I would think that, in meeting with people dealing with the negotiations themselves on the hostage release, it’s clear that there’s different categories here. That the first priority is to get out women, elderly men and people with severe injuries, and we don’t really know the scope of the people with injuries. Because we don’t know a lot and the Red Cross isn’t allowed to visit them.

So I think there’s more of kind of different categories and maybe, if you believe these news stories that are coming out of Reuters in Cairo, and different places, we’re talking about a phased approach. It seems clear that Israel wants to focus on phase one, which is at least the release of these worst cases.

And what it seems like is Hamas is saying, “Okay, we’ll let the first part out, but you have to commit in advance that that you’re going to end the war.” And so to what extent is there a linkage or not, I think is some of the key points of discussion.

CHAKRABARTI: Let me ask this because both of you have said that one of the things that seems to be evident in, let’s say, divisions in the war cabinet right now, is that the names we’ve heard, Gadi Eisenkot, Benny Gantz, head of the National Unity Party, I think they’ve been saying that the priority should be getting the hostages released.

Is the implication then that the remainder of the war cabinet, most notably the Prime Minister himself, that is not his No. 1 priority?

MAKOVSKY: This is where it gets a little murky. He will say, and I think he believes this, that only military pressure will yield to success at the negotiating table.

There’s no military solution to freeing the hostages. A lot of Israelis have this, for those of our listeners who know, there’s something called Entebbe. There was this release, which actually, Netanyahu’s brother was killed as a commando in 1976. It was, a lot of Hollywood movies were made about it, of this kind of breathtaking, going into Uganda and plucking out people who were hijacked on an airplane and bringing them back to Israel. These hostages are all over the place in Gaza and tunnels. No one knows exactly where there is. And Gadi said in that one interview he gave to like the 60 Minutes of Israel of Ilana Dayan where he just said there’s no Entebbe here.

And so I think that is understood but I think, Gadi and Benny are much more explicit about prioritizing. And Netanyahu believes if you really want the hostages out, you’ll get more in the negotiations by applying pressure. So there’s differences of schools, but I don’t think there’s one person in any serious responsibility in Israel who believes that there’s a military way to pluck 136 people out from all these different tunnels in Gaza where you don’t know where they are.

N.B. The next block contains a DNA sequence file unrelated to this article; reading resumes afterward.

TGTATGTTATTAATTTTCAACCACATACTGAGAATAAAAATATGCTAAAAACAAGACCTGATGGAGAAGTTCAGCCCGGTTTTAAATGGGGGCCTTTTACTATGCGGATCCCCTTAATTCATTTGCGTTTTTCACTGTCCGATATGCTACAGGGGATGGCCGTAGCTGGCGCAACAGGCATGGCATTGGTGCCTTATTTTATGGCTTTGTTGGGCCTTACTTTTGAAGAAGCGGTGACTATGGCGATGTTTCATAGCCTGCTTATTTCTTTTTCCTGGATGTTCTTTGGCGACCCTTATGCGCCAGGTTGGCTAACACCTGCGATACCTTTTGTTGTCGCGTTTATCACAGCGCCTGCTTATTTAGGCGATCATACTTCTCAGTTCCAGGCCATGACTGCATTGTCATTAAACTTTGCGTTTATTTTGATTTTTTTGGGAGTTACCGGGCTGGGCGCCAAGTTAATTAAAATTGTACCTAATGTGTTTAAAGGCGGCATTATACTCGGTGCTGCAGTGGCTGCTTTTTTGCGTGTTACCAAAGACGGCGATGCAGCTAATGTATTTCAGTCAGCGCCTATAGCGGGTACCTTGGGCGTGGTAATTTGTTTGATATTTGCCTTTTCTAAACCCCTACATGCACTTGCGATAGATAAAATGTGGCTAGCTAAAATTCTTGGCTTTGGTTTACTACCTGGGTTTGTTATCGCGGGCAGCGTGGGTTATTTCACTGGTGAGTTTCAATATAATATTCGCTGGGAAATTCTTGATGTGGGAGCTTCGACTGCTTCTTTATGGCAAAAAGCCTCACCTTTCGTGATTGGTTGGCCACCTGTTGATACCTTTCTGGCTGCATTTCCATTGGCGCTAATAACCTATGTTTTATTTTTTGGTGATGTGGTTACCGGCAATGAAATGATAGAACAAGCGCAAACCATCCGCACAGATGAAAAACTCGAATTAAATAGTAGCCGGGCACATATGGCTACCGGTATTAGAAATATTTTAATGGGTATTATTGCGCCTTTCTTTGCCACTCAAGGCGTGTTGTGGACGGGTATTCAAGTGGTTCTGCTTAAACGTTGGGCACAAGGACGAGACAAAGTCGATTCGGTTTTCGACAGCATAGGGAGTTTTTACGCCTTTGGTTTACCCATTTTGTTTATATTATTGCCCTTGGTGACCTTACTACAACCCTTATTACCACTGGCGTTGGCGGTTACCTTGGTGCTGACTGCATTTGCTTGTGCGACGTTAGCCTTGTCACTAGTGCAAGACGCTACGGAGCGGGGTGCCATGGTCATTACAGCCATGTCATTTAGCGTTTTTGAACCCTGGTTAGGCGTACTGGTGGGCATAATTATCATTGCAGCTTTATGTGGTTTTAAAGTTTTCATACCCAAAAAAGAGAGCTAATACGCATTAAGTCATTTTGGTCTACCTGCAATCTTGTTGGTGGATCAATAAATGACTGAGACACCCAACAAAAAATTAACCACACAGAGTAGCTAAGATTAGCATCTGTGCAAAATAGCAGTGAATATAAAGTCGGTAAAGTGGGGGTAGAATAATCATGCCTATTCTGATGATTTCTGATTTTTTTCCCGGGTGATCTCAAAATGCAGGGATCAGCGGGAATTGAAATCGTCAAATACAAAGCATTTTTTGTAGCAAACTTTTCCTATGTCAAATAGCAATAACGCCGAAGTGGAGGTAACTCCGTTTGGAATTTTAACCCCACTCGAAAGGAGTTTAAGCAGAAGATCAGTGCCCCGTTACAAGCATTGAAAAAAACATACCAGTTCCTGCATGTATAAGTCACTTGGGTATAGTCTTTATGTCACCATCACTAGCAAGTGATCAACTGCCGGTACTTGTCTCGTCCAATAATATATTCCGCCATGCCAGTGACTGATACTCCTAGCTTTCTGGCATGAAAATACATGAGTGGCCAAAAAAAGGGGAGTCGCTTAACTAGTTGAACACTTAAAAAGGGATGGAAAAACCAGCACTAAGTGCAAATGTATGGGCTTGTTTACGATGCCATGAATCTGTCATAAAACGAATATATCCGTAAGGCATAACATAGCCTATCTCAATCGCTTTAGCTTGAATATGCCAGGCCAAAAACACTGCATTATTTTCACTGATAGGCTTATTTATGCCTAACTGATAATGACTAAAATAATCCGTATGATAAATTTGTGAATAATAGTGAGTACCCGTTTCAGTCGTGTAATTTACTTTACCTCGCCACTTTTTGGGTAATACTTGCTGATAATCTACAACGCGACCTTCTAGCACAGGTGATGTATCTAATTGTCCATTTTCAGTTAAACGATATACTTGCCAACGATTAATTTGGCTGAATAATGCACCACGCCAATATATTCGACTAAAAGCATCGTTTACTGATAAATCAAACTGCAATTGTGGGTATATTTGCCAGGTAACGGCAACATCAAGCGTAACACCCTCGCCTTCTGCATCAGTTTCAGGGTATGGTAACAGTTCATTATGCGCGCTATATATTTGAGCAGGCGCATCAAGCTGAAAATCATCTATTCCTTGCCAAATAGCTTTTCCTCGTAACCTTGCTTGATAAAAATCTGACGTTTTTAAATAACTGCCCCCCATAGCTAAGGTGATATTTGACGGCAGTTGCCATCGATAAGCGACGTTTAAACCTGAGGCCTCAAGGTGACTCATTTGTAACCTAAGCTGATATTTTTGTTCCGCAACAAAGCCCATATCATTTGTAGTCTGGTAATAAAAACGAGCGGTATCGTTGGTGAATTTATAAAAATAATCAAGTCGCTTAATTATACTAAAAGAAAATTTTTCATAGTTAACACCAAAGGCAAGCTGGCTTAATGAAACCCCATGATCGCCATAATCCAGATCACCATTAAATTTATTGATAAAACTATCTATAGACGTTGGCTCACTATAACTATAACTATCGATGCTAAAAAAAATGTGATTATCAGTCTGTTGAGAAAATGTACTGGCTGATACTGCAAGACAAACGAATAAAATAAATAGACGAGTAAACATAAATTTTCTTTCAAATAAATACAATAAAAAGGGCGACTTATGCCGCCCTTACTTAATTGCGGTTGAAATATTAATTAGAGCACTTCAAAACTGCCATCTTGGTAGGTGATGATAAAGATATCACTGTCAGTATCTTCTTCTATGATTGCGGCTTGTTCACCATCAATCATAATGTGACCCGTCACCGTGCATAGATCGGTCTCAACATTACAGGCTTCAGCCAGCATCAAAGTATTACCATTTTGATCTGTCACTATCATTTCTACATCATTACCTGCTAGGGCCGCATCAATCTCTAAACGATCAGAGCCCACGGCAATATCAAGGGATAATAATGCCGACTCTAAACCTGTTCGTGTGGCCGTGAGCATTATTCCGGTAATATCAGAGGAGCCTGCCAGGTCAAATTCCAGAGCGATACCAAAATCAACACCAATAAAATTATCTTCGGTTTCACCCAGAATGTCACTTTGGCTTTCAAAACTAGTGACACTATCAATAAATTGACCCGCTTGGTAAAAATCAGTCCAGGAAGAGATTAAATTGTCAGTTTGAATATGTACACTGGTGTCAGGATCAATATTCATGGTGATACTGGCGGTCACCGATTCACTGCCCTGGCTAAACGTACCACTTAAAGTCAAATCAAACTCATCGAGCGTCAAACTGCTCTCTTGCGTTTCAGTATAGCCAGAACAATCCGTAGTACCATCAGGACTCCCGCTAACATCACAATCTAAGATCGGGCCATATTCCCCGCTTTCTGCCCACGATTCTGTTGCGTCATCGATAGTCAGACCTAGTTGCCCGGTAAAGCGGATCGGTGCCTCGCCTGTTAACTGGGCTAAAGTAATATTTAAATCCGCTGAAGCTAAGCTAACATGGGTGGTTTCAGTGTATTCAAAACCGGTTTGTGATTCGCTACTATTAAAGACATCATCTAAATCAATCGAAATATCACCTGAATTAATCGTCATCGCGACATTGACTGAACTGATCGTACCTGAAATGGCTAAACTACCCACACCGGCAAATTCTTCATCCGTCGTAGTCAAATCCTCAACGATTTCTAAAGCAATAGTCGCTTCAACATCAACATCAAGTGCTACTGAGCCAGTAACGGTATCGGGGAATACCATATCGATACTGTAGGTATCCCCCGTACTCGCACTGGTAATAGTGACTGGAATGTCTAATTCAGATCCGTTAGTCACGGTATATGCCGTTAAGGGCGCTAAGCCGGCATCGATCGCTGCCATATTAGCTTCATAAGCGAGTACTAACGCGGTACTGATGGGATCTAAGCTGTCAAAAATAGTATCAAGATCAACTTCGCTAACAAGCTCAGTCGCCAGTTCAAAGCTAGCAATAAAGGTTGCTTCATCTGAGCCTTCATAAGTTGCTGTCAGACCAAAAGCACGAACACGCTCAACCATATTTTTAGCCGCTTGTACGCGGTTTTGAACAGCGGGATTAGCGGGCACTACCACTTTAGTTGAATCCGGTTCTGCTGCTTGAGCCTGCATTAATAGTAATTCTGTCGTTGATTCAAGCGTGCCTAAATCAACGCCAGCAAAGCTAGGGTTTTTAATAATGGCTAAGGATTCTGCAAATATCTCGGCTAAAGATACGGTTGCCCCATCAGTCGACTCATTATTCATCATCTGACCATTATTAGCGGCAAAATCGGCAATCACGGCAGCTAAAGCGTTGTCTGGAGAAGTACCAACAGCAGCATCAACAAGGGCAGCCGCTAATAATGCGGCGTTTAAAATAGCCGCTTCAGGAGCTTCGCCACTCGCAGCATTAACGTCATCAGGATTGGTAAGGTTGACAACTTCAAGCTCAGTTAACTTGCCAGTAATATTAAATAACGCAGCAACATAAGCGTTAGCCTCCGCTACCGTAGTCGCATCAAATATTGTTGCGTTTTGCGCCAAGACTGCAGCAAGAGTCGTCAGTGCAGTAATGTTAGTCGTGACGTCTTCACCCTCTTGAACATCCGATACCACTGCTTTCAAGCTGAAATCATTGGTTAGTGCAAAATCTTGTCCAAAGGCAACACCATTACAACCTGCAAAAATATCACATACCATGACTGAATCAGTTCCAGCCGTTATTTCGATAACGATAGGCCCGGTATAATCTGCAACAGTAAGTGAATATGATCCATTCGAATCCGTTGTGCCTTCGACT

I think it’s a question of emphasis, what is said explicitly, what is said implicitly. And you’re correct that Benny and Gadi are much more explicit.

CHAKRABARTI: Dahlia Scheindlin, let me turn back to you on this. Because in hearing that from David, that 136 people out of Gaza by pounding Gaza and its people to the ground. But yet nevertheless, in hearing the prime minister himself say exercising as much military power in Gaza as possible is the thing to do, because that he says that might help get hostages out.

What I’m getting to is that I’m not sure if I can see, or what the path to even ending the military or slowing the military action down would be. It just sounds like a cycle of continued bloodshed.

SCHEINDLIN: You’re not alone. What we know from the peace index survey from Tel Aviv University that came out yesterday is that 42% of Israelis think that the goals are not sufficiently defined in this war.

And so they are also asking similar questions, primarily around the issues that you’re talking about. I do think it’s worth pointing out something that I don’t think David mentioned or you, which is that over the last couple of days, we also did hear at least, again, reported through the media, but from pretty credible sources, that Netanyahu and the government itself, Netanyahu himself offered some sort of outline of a plan for a ceasefire for Hamas that would have meant actually a fairly long ceasefire relative to what we’ve seen so far.

It was reported that it would have been about two months, including the possibility of evacuation for the top leadership. How much of this is hard information? All we know is that it’s being reported through pretty credible sources. And that was supposed to be his proposal for an exchange.

Yesterday, AP reported that an Egyptian source said that Hamas rejected it. So apparently Netanyahu does, again, completely agreeing with David’s analysis, that he sees the military campaign as the prelude to what Israelis call softening up the target. To get Hamas to agree to its terms, but it has not worked yet, is what we are all seeing.

This article was originally published on WBUR.org.